• Renal disease. Hypovolemia caused by fluid deficiency can lead to renal hypoperfusion, which can progress to acute renal failure if left untreated.
  • Brain injury. Hypovolemia and low mean arterial blood pressure are severe threats to cerebral perfusion in brain injury. After inflammation, hemorrhage, and trauma, the latter causes intracranial hypertension, causing circulation to be more pressure-dependent.
  • Acute tubular necrosis. Acute tubular necrosis is a kidney condition characterized by the destruction of the kidney’s tubule cells, which can result in acute renal failure.
  • Disseminated intravascular coagulation. Disseminated intravascular coagulation is a pathological disease defined by extensive stimulation of the coagulation pathways, resulting in blood clot formation in tiny blood capillaries.
  • Multiple organ dysfunction syndromes. Hypovolemia leads to multiple organ dysfunction syndromes due to a lack of blood circulation to different organs.
  • Cardiac arrest and heart failure. Hypovolemia, caused by decreased intravascular volume, is a notable cause of cardiac arrest and heart failure. It can also be caused by excessive sweating, acute diarrhea, vomiting, or even significant vasodilation.
  • Acute respiratory distress syndrome or lung injury. Hypovolemic shock frequently increases ventilatory minute volume, which causes breathlessness or hyperventilation and a reduction in arterial Pco2.
  • Coma or even death. Excessive fluid loss causes the heart to work harder to pump adequate blood to the body. As fluid loss worsens, hypovolemia can result in organ failure and death.

Diagnosis of Hypovolemia

  • Physical examination. Throughout a physical exam, the healthcare provider will look for dryness on the patient’s skin and mucosal membranes in the mouth, tongue, and nose, which is a symptom of dehydration and may be an indication of hypovolemia.
  • Monitoring of a patient’s vital signs such as pulse, body temperature, and blood pressure. The healthcare professional will assess the patient’s vitals while sitting and standing to evaluate the changes. During this procedure, the doctor will assess the symptoms, particularly if the patient becomes dizzy in the upright position, which is a sign of hypovolemia.
  • Laboratory tests. Blood and urine tests aim to measure the patient’s kidney functions, which could indicate another underlying problem.
  • Imaging Tests (CT Scan, Electrocardiogram, or Ultrasound). These tests may be beneficial for visualizing different organs and checking if hypovolemia has caused any complications.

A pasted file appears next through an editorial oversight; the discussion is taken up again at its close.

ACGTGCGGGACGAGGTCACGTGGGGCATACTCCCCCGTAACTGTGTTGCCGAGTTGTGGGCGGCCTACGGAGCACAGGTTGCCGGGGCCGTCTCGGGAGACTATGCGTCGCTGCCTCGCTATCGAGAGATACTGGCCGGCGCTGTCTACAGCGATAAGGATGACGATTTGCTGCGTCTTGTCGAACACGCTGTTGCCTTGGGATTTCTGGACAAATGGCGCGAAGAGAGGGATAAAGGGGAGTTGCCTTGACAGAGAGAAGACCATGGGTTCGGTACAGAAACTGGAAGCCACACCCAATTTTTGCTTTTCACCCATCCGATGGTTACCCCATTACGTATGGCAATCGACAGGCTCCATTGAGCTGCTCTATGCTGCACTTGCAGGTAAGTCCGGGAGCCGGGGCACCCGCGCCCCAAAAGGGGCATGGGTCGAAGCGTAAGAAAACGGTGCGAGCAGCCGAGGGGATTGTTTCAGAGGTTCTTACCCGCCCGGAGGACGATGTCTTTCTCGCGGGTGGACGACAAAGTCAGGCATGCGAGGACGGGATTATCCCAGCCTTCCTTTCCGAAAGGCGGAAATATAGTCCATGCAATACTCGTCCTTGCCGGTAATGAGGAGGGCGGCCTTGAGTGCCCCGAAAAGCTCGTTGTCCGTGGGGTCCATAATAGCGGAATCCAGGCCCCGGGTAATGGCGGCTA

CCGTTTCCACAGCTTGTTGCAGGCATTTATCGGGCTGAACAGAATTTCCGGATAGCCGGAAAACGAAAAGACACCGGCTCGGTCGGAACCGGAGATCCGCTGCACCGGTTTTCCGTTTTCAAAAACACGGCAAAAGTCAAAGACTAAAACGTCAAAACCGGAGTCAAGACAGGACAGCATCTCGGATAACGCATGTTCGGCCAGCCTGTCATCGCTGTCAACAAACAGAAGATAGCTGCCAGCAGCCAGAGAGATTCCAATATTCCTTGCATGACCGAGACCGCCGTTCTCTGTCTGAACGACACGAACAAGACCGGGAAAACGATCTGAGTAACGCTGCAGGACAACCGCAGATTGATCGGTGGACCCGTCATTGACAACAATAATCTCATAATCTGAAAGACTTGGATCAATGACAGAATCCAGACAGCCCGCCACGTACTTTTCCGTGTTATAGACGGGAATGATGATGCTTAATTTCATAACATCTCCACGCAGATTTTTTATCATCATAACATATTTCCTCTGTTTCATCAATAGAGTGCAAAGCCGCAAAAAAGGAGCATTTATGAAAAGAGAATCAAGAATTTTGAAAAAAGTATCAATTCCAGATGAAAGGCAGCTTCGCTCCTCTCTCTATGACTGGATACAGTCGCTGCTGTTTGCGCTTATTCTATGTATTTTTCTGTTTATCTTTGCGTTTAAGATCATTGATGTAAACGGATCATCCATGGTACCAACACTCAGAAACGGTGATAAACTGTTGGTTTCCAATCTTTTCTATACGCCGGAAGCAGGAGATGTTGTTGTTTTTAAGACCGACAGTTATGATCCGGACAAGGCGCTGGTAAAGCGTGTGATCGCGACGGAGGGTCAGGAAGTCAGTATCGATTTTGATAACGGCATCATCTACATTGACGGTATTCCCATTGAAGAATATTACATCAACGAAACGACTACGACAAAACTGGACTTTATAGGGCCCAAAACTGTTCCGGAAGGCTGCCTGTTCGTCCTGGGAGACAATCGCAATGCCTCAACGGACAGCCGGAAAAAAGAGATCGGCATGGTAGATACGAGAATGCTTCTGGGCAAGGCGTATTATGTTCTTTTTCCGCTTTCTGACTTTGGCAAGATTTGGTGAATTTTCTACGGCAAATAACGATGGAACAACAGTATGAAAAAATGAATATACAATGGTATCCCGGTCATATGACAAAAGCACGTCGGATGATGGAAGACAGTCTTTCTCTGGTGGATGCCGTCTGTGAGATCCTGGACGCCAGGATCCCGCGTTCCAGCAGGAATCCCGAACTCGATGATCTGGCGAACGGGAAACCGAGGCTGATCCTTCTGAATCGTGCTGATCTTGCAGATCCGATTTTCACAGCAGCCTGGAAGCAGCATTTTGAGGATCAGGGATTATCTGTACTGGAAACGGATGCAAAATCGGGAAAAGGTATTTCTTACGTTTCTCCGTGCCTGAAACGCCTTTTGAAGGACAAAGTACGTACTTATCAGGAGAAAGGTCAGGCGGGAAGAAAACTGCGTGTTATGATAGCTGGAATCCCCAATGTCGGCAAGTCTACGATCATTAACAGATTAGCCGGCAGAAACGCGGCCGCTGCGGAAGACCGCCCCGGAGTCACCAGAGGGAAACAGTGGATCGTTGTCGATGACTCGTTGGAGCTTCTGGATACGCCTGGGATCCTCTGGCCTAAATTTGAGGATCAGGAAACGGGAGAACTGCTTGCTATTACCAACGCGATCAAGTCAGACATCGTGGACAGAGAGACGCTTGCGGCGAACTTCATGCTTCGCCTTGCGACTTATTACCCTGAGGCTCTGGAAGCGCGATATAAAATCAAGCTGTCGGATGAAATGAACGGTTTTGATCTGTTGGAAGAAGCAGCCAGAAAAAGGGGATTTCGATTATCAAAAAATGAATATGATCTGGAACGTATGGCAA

Treatment for Hypovolemia

Since hypovolemia can promptly develop into hypovolemic shock and induce organ damage, it is crucial to treat hypovolemia as soon as it appears. At this stage, treatment may include:

  1. Oral and IV Medications, such as:

  • Oral Rehydration Salts. Doctors usually recommend oral rehydration liquids in cases of mild hypovolemia.
  • Colloid Solutions. Colloid solutions are intravenous fluids containing complex carbohydrates and proteins.
  • Crystalloid Solutions. Crystalloid solutions are IV fluids that comprise electrolytes, most commonly sodium chloride or a sodium chloride combination. Other examples include sodium lactate, potassium chloride, and calcium chloride in water.
  • Vasopressors. Vasopressors are medicines that tighten blood arteries and raise blood pressure.
  • Volume expansion. Saline or lactated Ringer’s solution, followed by plasma proteins or other plasma expanders, may provide sufficient volume expansion until whole blood can be supplied.
  1. Blood Transfusions.

  • Plasma Transfusion. Plasma is the liquid component of blood. It includes essential proteins and other nutrients for good health. Blood plasma transfusions are administered to patients suffering from hypovolemia, liver cirrhosis, chronic infections, or burn injuries.
  • Platelet Transfusion. Platelet transfusion, also referred to as platelet concentrate, is used to treat or prevent bleeding in patients with hypovolemia since they may have low platelet counts.
  • Red Blood Cell Transfusion. This kind of transfusion raises a patient’s hemoglobin and serum iron while increasing oxygen levels in the blood.
  1. In addition to fluid replacement therapy, the doctor will address the underlying causes of the hypovolemia, which include:

  • Treating an underlying infection or disease.
  • Treating wounds that cause excessive bleeding
  • Providing nutrients that are deficient (like sodium or electrolytes).

Prevention of Hypovolemia

The following measures must be taken to prevent hypovolemia or hypovolemic shock:

  1. Early detection is critical. Patients with diseases that reduce blood volume should be identified as at-risk.
  2. Monitor patient’s input and output accurately. Estimate fluid loss and refill as needed to prevent hypovolemia, leading to hypovolemic shock.

Hypovolemia Nursing Diagnosis

Hypovolemia Nursing Care Plan 1


Nursing Diagnosis: Anxiety related to modifications in medical status, fear of dying and unfamiliar surroundings secondary to hypovolemia as evidenced by uncertainty, difficulties concentrating, increased alertness, increased inquiry, and sympathetic stimulation.

Desired Outcomes:

  • The patient will express a decrease in his or her degree of anxiousness.
  • The patient will demonstrate suitable coping strategies.
Hypovolemia Nursing InterventionsRationale
Evaluate the patient’s previous coping mechanisms.      Anxiety and strategies for reducing perceived anxiety are incredibly individualized. When interventions are compatible with the patient’s established coping mechanism, they are most effective. However, in cases of severe hypovolemia, these approaches may be ineffective.  
The nurse must express her acknowledgment of the patient’s anxiety.  Acknowledging the patient’s feelings validates them and expresses acceptance of such feelings.